With every discordant result identified in the NIST concordance software, DNA sequencing was performed to validate the result and determine the exact cause of the allele dropout. Most of the examples were due to primer-binding-site mutations; however, in some cases there was a difference in allele calls between two primer sets due to an insertion or deletion in the DNA template. This occurred in three samples for the CSF1PO, D7S820 and SE33 loci. Differences detected between discordant loci within the kits compared over the past few years are shown in Table 3
. Information on variant and null alleles that have been sequenced at NIST can be found at STRBase at: www.cstl.nist.gov/biotech/strbase/STRseq.htm
Table 3. Discordant results observed (41 total) in over 150,000 concordance comparisons performed at NIST.
The underlined, bolded alleles exhibited allelic dropout or an insertion or deletion. Not all discordancies are within one multiplex kit. Instead, they span four kits tested (PowerPlex® ESX 17, Identifiler®, MiniFiler™ and SE33).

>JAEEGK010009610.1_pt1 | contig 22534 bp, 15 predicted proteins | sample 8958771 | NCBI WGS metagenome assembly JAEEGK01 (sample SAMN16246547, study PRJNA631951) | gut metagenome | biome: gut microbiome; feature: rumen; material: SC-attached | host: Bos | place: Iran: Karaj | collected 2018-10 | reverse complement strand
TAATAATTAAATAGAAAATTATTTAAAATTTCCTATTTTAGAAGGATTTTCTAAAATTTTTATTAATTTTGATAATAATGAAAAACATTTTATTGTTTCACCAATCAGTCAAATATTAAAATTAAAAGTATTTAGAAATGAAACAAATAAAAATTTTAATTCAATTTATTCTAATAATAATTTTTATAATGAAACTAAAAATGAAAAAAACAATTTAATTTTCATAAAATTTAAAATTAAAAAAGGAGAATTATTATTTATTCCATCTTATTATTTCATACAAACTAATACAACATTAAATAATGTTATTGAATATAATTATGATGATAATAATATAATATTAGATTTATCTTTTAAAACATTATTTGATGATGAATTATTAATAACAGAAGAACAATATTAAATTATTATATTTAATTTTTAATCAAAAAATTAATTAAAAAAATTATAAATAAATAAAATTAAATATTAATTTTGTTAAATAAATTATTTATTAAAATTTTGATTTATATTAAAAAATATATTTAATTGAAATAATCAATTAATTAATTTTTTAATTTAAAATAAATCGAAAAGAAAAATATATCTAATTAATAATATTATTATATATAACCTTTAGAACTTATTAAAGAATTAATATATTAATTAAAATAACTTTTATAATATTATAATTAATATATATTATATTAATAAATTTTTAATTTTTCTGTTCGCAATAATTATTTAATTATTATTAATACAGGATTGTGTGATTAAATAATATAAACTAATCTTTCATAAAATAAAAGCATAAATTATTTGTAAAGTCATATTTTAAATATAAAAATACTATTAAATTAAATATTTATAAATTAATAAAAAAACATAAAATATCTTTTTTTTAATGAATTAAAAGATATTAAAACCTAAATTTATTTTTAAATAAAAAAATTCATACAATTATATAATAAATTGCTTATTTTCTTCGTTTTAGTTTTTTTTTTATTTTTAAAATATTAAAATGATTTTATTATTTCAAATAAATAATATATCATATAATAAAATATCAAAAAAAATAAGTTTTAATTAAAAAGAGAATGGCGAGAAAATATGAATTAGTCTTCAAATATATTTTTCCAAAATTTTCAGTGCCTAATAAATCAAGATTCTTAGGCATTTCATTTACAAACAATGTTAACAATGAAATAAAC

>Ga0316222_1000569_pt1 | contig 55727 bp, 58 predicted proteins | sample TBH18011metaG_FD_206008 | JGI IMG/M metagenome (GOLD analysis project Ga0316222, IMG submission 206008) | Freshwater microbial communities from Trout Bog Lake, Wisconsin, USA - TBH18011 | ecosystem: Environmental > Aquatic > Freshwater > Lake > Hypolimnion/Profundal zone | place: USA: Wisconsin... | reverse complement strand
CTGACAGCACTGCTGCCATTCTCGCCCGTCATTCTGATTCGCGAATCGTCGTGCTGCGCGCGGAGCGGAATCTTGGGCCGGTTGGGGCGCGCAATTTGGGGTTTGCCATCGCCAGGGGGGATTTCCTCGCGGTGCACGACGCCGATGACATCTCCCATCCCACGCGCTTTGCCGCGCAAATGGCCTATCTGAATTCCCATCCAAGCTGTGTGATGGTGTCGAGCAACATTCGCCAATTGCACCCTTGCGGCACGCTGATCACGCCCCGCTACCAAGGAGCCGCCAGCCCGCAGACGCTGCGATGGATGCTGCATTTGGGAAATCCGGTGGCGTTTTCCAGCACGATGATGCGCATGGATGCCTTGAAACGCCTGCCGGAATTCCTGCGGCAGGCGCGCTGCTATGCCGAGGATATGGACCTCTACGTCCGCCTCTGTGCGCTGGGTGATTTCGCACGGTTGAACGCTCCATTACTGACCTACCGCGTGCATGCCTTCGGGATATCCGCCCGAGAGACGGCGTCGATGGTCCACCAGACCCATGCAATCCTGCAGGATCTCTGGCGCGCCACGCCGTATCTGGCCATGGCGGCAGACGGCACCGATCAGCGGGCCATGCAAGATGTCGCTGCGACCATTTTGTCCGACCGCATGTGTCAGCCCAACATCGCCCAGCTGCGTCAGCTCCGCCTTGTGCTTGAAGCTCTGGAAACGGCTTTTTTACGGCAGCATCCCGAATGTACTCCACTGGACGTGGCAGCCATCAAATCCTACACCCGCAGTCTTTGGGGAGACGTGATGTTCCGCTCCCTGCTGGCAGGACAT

An example of discordance due to a null allele was observed at the D19S433 locus. The Identifiler® genotype was a 14,14, and the genotype for both PowerPlex® ESX 17 and ESI 17 was a 13,14, indicating allelic dropout in Identifiler® (Figure 4, Panel A). All three kits have different primer sequences for this marker (Table 2); thus, the null allele is most likely due to a primer-binding-site mutation in one of the Identifiler® primers. DNA sequencing was performed on these samples, and a G→A single nucleotide polymorphism (SNP) was observed 32bp downstream from the repeat that affected reverse primer binding with Identifiler® (Figure 4, Panel B). There is a higher frequency of this mutation for D19S433 in Asian populations than others, which was reported previously
. Interestingly, all null alleles found in the NIST data set for D19S433 were with Asian samples.
Figure 4. An example of discordance with the D19S433 between three kits.
Panel A. Peak heights and peak height ratios (PHR) for the discordant locus are shown. Panel B. DNA sequence of the D19S433 template to illustrate the G→A SNP 32bp downstream from the repeat in the reverse primer-binding site.
STRBase Web Site on Null Alleles